One of procurement’s most important duties has been identifying and aligning their organizations with reliable suppliers. These sources not only have to meet shipping timelines, pricing parameters, and quality standards, but the best ones also have to be able to do this over and over again on a long-term basis (unless it’s just about the spot buy, that is).
Finding good candidates that can meet all of these requirements has never been easy, but for today’s electronics buyers the task has become especially onerous. Trade wars, tariff issues, the increasingly-global business environment, counterfeiting, component shortages, and other outside forces can all take a toll on one of procurement’s foundational capabilities: securing and working with the best suppliers.
“When most buyers plan on identifying a new supplier, they are usually tempted to focus on the best price. However, concentrating only on low costs can hurt you in the long term,” ThomasNet points out in “12 Sourcing Tips to Identify Quality Suppliers.” “That's because shaving a few cents off the price of a product is no help if the quality is below standard and the component or material does not arrive when you need it.”
6 Rules of the Road
By factoring these and other important considerations into the supplier vetting process, buyers can begin to develop a 360-deg. view of the companies that they’re procuring products and services from. This, in turn, assures that price alone isn’t the determining factor. Here are six ways to do that with every new seller:
- Check their certifications. Many buyers have minimal requirements when it comes to supplier quality certifications. “However, suppliers do not always make it easy to view and verify their certifications,” ThomasNet points out. “Discover suppliers that are certified to your quality standards, including ISO, QS, and more.”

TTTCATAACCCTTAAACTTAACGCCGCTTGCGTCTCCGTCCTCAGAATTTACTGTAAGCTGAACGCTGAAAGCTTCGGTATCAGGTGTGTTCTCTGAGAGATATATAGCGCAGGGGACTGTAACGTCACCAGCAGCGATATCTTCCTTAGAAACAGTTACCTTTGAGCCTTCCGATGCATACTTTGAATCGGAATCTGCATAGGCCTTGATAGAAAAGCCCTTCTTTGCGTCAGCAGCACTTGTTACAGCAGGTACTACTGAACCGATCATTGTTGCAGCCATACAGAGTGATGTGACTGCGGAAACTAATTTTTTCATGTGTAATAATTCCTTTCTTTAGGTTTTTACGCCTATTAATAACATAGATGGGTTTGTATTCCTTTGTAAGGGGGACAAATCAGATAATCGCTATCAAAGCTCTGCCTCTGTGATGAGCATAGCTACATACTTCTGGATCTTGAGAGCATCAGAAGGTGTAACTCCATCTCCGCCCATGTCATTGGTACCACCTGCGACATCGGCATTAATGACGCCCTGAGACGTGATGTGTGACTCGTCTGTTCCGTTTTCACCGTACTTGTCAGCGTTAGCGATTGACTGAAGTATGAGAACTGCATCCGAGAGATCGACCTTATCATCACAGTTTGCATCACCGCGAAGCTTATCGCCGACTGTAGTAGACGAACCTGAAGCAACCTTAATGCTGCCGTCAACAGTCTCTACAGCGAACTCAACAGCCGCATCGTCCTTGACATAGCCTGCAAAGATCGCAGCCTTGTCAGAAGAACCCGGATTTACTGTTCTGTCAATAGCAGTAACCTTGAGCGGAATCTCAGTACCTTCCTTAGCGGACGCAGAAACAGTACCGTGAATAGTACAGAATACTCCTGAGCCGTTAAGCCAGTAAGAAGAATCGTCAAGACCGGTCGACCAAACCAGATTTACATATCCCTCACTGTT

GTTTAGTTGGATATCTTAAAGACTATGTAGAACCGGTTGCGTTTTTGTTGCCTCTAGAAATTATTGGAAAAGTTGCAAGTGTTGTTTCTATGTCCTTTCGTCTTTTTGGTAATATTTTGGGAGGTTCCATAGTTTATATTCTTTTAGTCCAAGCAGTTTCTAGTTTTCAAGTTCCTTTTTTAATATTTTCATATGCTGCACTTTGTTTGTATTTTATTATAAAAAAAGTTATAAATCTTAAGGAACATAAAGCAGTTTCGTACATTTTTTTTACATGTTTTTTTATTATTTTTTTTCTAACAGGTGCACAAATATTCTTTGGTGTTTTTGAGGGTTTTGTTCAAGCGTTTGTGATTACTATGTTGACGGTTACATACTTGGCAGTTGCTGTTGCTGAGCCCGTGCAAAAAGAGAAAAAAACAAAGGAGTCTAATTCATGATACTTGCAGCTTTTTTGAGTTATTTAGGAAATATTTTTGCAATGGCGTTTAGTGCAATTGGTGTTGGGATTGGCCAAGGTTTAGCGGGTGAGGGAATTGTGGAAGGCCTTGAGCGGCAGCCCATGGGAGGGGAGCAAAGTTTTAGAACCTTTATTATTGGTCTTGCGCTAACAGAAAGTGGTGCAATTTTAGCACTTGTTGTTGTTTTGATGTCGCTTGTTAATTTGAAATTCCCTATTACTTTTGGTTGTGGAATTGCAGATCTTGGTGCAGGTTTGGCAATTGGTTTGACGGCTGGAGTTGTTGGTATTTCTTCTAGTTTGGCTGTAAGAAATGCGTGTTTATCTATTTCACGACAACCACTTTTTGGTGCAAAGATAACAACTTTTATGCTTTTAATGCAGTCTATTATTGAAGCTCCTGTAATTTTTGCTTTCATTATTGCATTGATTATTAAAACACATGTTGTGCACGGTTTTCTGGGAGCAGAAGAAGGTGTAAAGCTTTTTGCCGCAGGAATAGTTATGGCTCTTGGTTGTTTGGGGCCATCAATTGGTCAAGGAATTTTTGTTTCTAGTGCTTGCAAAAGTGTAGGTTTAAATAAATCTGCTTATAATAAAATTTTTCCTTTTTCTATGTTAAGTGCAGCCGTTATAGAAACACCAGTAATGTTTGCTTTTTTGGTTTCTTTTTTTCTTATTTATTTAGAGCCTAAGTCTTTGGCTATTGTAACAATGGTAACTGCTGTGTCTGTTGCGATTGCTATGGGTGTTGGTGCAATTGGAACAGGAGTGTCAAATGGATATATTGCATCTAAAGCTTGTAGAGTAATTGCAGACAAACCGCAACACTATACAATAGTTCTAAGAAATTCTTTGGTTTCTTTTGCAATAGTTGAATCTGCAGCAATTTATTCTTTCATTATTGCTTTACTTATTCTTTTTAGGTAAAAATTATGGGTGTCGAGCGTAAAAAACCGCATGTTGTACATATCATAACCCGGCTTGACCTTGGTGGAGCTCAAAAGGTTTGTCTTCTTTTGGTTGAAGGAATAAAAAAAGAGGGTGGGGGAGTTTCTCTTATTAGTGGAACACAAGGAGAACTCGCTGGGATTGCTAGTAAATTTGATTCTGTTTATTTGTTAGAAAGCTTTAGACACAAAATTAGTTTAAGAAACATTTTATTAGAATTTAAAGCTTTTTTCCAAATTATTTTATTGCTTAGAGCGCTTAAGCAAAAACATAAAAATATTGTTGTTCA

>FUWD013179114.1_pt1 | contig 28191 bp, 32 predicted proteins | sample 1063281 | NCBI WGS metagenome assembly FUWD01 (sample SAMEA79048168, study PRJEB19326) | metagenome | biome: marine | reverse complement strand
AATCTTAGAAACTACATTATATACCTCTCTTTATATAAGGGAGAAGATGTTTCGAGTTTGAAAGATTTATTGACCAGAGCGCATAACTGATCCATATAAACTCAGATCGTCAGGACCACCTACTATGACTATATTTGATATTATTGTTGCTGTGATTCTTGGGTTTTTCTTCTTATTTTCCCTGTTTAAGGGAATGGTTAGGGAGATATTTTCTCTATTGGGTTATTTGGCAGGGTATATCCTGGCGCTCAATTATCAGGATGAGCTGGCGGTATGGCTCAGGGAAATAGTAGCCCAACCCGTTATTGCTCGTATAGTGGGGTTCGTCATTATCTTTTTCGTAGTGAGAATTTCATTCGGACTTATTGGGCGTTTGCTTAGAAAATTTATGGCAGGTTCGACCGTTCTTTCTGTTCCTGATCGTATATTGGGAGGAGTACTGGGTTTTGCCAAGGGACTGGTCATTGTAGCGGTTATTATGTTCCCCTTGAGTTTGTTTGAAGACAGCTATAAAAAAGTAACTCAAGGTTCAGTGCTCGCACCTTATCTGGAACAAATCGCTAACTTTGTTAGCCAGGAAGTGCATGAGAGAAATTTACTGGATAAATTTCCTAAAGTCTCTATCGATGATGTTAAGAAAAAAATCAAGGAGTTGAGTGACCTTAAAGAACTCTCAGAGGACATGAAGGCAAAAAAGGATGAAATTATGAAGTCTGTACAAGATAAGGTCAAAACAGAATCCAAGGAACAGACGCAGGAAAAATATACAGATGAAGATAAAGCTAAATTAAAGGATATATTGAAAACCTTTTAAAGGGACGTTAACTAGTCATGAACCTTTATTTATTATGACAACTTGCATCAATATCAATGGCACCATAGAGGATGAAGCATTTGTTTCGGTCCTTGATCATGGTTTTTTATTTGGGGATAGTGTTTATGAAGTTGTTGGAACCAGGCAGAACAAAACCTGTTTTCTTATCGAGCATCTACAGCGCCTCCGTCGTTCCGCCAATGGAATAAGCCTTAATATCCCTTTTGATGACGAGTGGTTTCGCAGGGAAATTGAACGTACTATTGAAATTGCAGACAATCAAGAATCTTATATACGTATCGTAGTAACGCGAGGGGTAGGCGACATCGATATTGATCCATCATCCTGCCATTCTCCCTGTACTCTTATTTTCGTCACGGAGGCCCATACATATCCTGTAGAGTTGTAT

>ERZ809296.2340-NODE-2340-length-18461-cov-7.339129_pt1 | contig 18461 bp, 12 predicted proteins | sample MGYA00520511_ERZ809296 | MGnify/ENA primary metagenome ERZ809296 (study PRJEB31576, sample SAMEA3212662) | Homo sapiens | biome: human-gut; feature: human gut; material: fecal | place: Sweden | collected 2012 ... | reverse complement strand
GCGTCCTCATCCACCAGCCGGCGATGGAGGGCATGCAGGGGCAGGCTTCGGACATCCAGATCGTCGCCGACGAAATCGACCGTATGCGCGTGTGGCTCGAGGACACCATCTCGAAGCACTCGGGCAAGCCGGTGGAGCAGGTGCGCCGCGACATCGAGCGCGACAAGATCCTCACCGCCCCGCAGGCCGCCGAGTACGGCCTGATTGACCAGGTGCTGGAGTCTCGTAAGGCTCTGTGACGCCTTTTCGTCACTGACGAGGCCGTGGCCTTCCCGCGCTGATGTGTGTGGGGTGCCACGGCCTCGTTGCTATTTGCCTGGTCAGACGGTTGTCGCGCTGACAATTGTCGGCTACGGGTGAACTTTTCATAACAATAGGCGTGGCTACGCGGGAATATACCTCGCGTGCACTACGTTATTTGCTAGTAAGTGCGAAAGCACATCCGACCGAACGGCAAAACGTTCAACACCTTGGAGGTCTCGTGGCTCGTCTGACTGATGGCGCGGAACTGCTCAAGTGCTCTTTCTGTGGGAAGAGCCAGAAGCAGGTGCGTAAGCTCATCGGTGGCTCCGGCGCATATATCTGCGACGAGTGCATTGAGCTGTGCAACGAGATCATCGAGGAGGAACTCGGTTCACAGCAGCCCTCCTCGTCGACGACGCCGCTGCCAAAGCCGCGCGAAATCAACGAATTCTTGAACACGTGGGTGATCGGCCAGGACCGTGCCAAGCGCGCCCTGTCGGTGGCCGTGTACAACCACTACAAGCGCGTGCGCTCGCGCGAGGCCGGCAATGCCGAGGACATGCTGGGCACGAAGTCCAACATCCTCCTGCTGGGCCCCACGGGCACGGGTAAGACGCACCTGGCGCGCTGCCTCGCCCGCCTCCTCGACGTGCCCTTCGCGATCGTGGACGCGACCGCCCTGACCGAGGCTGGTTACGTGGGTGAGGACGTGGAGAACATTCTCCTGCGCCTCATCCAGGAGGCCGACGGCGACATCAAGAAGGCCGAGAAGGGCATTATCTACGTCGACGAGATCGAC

- Align manufacturing and shipping locations to your organization’s needs. Depending on your manufacturing requirements, you should determine your need for a multi-location supplier or a single warehouse. “Obviously, shipping capabilities and associated costs will differ by the number of locations a supplier has to offer,” ThomasNet states, noting that you may be able to negotiate a better price from a smaller business with a single location or string multiple suppliers together to meet your needs.
- Look for expertise in your product type and target market. A supplier is more likely to be familiar with common quality issues related to your product if they have experience manufacturing a similar product. They’re more likely to be able to identify and fix problems proactively before those problems affect a large portion of the order. “If the factory is experienced in exporting to your target market, they’ll also be relatively familiar with your quality and legal requirements,” Oliver Knack writes in “Looking For Suppliers? 10 Qualities Of The Best Suppliers.” Knowing that most factories specialize in single product types or categories, Knack tells buyers to check suppliers’ Alibaba profiles for clues about what they’re exporting or specializing in.
- Find out if they can make enough of what you need. “The supplier needs to have enough capacity to handle your firm's requirements,” MindTools advises in “Carter’s 10 Cs of Supplier Evaluation.” “[Basically], how quickly will it be able to respond to these, and to other market and supply fluctuations?” Don’t forget to also consider all of the supplier's own resources. Does it have the resources to meet your needs, particularly when commitments to other clients are considered? (These resources include staff, equipment, storage, and available materials.)
- Evaluate the geopolitical climate. While some overseas resources may offer you rock-bottom prices, ThomasNet warns that tenuous labor relations or political upheaval can leave you without your required product. “Take the time to thoroughly analyze the potential for unrest in the areas that you will potentially rely on for the success of your supply chain.”
Check your supplier’s financial health. Your supplier should be in good financial health. “Cash-positive firms are in a much better position to weather the ups and downs of an uncertain economy,” MindTools advises. “So, does this supplier have plenty of cash at hand, or is it overextended financially? And what information can the supplier offer to demonstrate its ongoing financial strength?” These are all important questions to ask before engaging with a new supplier (or, working more extensively with an existing vendor).